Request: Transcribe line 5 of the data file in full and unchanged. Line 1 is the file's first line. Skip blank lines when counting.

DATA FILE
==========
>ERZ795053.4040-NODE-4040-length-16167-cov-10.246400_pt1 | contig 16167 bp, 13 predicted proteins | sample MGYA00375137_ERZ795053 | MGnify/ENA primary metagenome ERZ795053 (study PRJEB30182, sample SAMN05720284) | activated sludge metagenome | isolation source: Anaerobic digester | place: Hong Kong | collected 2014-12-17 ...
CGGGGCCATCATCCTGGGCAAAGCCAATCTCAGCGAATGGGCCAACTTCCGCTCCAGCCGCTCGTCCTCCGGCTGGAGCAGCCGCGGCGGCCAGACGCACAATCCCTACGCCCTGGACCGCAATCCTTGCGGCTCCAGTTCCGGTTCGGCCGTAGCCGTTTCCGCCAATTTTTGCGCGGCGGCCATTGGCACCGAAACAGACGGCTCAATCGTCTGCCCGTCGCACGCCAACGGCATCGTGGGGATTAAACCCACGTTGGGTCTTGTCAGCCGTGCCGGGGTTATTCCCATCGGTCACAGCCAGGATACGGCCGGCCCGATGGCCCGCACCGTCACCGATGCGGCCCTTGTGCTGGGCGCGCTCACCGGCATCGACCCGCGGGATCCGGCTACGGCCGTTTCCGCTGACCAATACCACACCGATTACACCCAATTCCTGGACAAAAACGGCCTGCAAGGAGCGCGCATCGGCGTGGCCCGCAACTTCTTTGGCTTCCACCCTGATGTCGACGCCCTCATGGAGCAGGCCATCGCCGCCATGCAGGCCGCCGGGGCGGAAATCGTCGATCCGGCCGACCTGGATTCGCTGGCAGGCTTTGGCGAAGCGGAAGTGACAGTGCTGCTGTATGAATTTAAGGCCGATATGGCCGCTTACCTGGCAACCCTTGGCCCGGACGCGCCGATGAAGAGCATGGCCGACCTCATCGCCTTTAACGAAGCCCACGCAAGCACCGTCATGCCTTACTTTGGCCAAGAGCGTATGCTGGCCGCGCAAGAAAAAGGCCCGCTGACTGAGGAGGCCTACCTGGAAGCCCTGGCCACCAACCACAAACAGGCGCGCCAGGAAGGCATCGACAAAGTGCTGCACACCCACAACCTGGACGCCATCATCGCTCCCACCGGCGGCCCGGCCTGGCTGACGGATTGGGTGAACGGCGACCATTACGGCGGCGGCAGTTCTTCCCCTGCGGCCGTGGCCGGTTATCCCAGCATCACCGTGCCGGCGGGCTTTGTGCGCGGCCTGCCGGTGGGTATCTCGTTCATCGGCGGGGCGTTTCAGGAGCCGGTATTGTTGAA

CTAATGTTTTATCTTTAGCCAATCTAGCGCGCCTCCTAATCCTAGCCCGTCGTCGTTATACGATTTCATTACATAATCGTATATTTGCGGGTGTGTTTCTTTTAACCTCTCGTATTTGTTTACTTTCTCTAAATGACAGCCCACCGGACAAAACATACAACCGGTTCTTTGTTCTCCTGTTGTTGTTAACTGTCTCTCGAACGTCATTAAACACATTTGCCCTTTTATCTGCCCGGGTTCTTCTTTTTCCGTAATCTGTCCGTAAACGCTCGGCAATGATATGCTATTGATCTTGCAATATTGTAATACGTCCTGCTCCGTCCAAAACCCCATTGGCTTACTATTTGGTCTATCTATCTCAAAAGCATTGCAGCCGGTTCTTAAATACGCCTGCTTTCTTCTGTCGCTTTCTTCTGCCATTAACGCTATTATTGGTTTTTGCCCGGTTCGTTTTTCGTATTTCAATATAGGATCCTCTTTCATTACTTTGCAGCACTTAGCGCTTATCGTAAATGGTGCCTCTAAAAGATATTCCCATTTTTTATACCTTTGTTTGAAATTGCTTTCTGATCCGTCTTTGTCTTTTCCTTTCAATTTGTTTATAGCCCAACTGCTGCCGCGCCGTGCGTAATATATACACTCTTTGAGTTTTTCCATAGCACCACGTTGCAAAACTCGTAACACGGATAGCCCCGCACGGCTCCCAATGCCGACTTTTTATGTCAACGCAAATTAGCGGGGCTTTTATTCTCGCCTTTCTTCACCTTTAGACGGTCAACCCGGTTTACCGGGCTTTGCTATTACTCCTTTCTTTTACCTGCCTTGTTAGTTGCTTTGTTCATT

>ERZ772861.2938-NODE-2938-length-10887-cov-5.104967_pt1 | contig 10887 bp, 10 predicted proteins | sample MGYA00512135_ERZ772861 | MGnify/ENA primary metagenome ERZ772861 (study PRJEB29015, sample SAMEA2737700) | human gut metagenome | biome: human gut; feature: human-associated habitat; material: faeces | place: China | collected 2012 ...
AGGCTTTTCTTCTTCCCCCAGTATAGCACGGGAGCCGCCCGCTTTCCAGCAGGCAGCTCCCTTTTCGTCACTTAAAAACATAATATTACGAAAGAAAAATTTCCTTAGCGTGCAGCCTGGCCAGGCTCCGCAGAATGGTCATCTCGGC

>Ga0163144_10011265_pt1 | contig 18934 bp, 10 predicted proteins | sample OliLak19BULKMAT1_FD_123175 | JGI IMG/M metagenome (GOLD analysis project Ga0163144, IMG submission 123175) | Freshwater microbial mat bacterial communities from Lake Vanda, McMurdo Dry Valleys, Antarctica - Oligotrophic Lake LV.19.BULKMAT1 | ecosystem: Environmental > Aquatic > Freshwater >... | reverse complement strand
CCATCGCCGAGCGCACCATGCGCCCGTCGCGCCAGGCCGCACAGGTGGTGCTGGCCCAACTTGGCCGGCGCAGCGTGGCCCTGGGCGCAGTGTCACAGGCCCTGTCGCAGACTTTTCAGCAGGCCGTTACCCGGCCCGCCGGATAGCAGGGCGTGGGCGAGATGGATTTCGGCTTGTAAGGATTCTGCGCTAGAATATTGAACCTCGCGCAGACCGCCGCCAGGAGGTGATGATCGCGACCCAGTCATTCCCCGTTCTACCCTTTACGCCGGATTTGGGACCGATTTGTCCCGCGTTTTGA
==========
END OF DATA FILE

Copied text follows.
AGGCTTTTCTTCTTCCCCCAGTATAGCACGGGAGCCGCCCGCTTTCCAGCAGGCAGCTCCCTTTTCGTCACTTAAAAACATAATATTACGAAAGAAAAATTTCCTTAGCGTGCAGCCTGGCCAGGCTCCGCAGAATGGTCATCTCGGC